It's bad all around when truck drivers can't find a place to park and take a break, which has been happening frequently across the United States for decades. An industry research group asked truck drivers about one idea to help — reserving parking spaces, possibly at a cost — and got an earful.

The question comes down to what form such reservations would take. They could be like no-charge restaurant reservations, for instance, where you'd just reserve online or call ahead, or hotel reservations, where if you don't keep them, you may be on the hook to pay some amount. Or parking reservations could be their own add-on charge.

And just who would cover any fees or up-front costs of these hypothetical truck parking reservations is a key issue the American Transportation Research Institute (ATRI) turned up in its survey of more than 1,400 truck drivers. Against a backdrop of serious and worsening driver shortages and questions of driver pay adequacy, that much comes as little surprise.

In ATRI's survey, close to half of truck driver respondents — about 48% — said they're not willing to pay any amount to reserve a parking space. For the rest, it's a question of how much: one out of five said they'd be willing to pay between $1.00 and $5.00, and about that same amount said they'd be willing to pay between $6.00 and $10.00. Another 9% said they're willing to pay from $11.00 to $15.00 and about 2% said they'd pay $16.00 to $20.00. Slightly less than 1% said they'd pay $21.00 or more.

The ATRI researchers note that the push-back from nearly half the drivers unwilling to pay anything could just be because fee-based parking reservations are something they're not used to. "The prevalence of 'I would not be willing to pay any amount' responses may relate to driving on corridors with greater parking supply or the initial rejection of an unfamiliar concept, although industry economics do favor cost reductions wherever possible," the study authors write.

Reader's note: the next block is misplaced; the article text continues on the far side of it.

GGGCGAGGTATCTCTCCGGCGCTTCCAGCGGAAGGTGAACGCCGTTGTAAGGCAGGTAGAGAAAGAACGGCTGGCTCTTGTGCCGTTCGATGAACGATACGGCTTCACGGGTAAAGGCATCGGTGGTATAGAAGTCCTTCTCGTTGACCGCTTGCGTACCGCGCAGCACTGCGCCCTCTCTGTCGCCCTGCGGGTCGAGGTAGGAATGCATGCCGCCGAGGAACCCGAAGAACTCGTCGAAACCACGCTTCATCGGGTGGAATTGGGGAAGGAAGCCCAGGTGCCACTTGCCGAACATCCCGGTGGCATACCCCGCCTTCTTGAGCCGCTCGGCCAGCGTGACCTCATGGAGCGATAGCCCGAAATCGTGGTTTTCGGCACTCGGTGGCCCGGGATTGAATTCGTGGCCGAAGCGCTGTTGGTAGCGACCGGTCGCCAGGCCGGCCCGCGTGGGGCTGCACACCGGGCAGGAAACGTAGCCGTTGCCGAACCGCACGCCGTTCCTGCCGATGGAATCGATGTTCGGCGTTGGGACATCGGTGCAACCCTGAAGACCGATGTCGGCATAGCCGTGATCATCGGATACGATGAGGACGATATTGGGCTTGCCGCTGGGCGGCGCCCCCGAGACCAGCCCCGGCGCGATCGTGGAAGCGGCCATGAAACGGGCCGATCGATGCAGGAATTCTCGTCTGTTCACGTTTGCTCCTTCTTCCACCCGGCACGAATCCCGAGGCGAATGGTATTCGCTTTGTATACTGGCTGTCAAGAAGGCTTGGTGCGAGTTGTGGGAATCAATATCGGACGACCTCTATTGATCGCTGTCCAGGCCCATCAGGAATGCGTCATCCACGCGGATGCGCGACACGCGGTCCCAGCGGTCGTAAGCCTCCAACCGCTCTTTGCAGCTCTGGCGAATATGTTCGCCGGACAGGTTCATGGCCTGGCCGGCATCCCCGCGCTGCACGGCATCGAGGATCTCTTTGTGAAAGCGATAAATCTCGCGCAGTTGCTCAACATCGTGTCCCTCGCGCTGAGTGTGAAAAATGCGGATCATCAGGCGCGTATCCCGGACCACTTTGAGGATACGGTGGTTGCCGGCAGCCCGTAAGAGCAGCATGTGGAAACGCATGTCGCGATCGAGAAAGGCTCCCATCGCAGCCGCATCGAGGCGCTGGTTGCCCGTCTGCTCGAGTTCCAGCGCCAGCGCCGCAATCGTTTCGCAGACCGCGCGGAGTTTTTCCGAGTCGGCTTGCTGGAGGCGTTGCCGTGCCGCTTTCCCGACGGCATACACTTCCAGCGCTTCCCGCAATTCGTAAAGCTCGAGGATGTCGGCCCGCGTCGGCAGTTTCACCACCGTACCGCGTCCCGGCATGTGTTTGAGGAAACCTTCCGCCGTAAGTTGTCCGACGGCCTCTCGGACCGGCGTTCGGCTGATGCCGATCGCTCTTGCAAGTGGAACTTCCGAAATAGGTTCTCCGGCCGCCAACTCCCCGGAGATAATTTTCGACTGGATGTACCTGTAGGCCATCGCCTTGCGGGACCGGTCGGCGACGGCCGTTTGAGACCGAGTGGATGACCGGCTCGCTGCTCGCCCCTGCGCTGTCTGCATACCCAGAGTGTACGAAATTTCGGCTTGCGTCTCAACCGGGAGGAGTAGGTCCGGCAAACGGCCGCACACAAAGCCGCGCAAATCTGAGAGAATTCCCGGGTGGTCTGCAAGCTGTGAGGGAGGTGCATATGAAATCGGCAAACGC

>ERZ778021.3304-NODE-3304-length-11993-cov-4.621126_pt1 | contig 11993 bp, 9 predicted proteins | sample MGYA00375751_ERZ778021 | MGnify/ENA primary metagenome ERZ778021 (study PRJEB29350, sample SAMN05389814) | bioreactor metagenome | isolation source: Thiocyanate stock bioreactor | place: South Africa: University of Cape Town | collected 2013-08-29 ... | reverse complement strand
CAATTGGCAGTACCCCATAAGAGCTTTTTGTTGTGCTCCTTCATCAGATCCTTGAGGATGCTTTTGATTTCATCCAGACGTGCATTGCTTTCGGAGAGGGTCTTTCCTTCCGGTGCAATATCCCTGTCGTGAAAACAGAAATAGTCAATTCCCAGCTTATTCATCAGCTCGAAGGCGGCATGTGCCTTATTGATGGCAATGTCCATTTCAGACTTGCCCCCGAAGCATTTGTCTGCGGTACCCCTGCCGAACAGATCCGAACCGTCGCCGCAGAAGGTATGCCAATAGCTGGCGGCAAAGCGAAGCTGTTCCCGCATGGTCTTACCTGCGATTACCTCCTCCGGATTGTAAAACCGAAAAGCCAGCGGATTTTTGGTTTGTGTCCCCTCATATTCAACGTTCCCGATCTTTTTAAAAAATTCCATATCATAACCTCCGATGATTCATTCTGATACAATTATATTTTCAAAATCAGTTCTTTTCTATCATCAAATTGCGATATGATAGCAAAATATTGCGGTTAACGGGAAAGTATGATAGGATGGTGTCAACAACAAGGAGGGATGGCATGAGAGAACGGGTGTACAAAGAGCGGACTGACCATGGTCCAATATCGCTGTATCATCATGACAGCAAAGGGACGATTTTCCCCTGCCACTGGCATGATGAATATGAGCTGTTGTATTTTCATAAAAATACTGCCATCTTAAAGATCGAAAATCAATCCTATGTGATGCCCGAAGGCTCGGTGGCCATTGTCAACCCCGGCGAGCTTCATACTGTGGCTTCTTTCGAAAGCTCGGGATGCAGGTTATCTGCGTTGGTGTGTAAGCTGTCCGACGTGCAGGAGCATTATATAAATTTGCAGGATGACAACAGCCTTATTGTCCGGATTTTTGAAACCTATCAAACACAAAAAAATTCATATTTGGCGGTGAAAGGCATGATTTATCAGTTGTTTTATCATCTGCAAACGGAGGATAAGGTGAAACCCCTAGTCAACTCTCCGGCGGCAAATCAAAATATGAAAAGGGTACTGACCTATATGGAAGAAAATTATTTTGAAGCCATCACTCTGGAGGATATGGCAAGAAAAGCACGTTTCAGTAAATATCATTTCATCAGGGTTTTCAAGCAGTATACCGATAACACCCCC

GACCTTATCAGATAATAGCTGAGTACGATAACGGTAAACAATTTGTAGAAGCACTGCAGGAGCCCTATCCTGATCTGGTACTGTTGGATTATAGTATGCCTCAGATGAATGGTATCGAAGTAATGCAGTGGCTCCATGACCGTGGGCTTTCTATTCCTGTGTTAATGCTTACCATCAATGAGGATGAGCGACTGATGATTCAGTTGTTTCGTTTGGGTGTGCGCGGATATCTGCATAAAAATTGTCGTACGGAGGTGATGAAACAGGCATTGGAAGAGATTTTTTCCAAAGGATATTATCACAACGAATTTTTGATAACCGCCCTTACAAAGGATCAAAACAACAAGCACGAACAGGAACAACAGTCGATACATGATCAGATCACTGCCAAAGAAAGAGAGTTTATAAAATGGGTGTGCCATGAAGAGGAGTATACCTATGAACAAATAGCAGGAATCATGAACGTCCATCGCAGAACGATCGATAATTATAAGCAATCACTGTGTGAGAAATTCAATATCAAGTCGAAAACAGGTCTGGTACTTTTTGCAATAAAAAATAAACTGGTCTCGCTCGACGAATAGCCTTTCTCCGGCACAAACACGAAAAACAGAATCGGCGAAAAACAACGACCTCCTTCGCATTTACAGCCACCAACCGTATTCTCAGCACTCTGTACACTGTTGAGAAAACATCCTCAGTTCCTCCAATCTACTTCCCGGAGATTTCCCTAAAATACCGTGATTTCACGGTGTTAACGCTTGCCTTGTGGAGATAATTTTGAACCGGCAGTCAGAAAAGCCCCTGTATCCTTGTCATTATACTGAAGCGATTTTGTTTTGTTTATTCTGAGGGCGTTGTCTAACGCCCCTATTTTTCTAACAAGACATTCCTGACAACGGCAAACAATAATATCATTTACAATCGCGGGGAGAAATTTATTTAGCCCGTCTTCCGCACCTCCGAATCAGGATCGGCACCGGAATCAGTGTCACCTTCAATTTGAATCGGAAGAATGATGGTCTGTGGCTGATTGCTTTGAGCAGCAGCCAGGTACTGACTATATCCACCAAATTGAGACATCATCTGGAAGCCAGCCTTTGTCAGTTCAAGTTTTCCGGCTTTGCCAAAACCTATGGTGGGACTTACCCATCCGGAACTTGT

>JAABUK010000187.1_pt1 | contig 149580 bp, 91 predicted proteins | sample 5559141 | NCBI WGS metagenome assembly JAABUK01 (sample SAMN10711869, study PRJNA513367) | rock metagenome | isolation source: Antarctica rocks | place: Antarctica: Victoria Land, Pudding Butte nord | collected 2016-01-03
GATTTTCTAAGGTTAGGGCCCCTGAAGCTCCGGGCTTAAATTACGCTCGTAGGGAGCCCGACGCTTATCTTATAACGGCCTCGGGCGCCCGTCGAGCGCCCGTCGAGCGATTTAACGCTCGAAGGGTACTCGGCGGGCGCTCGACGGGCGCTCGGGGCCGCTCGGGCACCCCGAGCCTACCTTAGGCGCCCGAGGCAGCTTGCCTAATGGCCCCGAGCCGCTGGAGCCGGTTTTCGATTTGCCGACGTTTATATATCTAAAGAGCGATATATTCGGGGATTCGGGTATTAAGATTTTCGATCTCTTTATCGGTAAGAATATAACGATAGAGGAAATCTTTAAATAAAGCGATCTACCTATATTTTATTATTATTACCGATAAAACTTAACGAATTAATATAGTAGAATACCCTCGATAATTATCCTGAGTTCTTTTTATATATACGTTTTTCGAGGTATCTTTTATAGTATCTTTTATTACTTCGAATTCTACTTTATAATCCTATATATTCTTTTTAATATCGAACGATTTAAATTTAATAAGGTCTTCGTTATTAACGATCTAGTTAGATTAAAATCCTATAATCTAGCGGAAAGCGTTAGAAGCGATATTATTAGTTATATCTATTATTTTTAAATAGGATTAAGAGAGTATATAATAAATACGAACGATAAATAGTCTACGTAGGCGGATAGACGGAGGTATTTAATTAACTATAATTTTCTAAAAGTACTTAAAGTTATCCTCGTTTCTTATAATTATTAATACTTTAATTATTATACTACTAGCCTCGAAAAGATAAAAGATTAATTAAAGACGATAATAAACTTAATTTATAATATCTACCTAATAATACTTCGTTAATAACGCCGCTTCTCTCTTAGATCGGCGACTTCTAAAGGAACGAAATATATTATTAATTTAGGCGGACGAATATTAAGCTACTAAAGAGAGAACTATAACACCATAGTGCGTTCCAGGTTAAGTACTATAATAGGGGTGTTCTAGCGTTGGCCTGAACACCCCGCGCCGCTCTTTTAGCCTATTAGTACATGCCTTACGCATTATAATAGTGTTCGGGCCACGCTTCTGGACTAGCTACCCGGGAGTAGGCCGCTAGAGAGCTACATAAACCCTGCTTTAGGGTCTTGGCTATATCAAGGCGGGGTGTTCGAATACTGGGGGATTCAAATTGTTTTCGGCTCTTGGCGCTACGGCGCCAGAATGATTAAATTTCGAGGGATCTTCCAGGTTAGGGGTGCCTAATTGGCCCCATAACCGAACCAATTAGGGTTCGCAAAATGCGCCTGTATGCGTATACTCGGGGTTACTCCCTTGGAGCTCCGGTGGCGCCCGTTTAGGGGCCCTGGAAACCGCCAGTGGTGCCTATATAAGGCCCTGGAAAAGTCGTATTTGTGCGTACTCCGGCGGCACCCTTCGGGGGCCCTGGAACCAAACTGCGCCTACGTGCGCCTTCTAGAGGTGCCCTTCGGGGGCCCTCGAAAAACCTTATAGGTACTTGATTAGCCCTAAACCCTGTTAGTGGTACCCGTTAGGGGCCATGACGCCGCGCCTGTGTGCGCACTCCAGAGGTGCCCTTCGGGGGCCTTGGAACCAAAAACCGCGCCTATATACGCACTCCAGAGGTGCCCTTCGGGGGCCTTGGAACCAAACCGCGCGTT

As far as who ultimately should pay for truck parking reservations if there's a cost, nearly 47% of respondent drivers said it ought to be the motor carrier's responsibility, about 21% said carriers and drivers should split the cost, about 15% said only drivers should pay and about 6% said fees should be the government's responsibility. Another approximately 6% reiterated that there should be no parking reservation fees or just stated "other."

In an era of common traffic backups and other delays, what if a truck driver pays to reserve a space and can't get to that location on time? Slightly more than half the ATRI survey respondents said the fee should be refunded; some 32% said the fee should be transferrable to a new date and time; about 10% said the fee should be forfeited; and a little less than 8% said something "other" than those outcomes ought to happen.

"The trend and conclusion appears to be that willingness to pay increases when the responsible party is someone other than the driver," ATRI observes. Additionally, owner-operators and independent contractors — who generally are responsible for business expenses — "are expected to have differing expectations of payment responsibility" than employee drivers do, ATRI notes, since those latter drivers' carriers typically cover such expenses.